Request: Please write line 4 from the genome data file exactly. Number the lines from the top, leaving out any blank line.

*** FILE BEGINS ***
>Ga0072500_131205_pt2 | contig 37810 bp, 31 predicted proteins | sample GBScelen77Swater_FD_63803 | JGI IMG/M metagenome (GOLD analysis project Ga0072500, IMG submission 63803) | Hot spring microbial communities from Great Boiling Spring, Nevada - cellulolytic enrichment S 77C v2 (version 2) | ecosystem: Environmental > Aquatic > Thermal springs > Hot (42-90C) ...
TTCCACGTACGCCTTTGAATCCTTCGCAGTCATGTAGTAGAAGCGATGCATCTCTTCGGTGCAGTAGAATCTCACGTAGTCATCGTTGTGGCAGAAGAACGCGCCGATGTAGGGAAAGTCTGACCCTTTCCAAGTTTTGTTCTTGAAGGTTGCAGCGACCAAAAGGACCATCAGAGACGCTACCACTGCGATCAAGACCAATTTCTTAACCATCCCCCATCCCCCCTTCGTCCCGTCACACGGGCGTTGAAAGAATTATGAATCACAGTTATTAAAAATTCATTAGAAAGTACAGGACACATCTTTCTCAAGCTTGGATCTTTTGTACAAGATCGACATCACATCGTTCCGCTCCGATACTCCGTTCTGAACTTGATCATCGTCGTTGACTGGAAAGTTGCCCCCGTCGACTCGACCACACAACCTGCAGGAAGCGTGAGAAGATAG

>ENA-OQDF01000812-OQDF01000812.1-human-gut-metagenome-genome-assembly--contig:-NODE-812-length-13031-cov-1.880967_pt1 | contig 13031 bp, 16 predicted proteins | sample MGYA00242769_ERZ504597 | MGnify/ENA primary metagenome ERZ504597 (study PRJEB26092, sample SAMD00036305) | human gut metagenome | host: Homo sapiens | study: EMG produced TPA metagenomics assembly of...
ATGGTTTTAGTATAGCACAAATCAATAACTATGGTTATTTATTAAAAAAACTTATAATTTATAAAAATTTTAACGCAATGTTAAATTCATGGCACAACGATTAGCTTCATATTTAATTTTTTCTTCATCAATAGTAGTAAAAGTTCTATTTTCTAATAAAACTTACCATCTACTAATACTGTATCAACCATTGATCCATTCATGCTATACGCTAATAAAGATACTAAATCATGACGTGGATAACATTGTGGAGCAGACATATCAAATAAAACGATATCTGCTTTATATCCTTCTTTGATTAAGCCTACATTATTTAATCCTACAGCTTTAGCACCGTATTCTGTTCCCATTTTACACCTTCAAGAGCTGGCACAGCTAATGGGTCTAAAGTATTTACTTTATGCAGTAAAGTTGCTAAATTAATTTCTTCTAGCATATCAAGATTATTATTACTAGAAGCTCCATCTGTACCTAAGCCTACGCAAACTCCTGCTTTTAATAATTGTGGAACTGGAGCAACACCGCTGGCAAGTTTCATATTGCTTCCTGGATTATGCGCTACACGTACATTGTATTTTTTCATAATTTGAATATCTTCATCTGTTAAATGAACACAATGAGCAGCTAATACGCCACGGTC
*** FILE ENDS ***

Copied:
ATGGTTTTAGTATAGCACAAATCAATAACTATGGTTATTTATTAAAAAAACTTATAATTTATAAAAATTTTAACGCAATGTTAAATTCATGGCACAACGATTAGCTTCATATTTAATTTTTTCTTCATCAATAGTAGTAAAAGTTCTATTTTCTAATAAAACTTACCATCTACTAATACTGTATCAACCATTGATCCATTCATGCTATACGCTAATAAAGATACTAAATCATGACGTGGATAACATTGTGGAGCAGACATATCAAATAAAACGATATCTGCTTTATATCCTTCTTTGATTAAGCCTACATTATTTAATCCTACAGCTTTAGCACCGTATTCTGTTCCCATTTTACACCTTCAAGAGCTGGCACAGCTAATGGGTCTAAAGTATTTACTTTATGCAGTAAAGTTGCTAAATTAATTTCTTCTAGCATATCAAGATTATTATTACTAGAAGCTCCATCTGTACCTAAGCCTACGCAAACTCCTGCTTTTAATAATTGTGGAACTGGAGCAACACCGCTGGCAAGTTTCATATTGCTTCCTGGATTATGCGCTACACGTACATTGTATTTTTTCATAATTTGAATATCTTCATCTGTTAAATGAACACAATGAGCAGCTAATACGCCACGGTC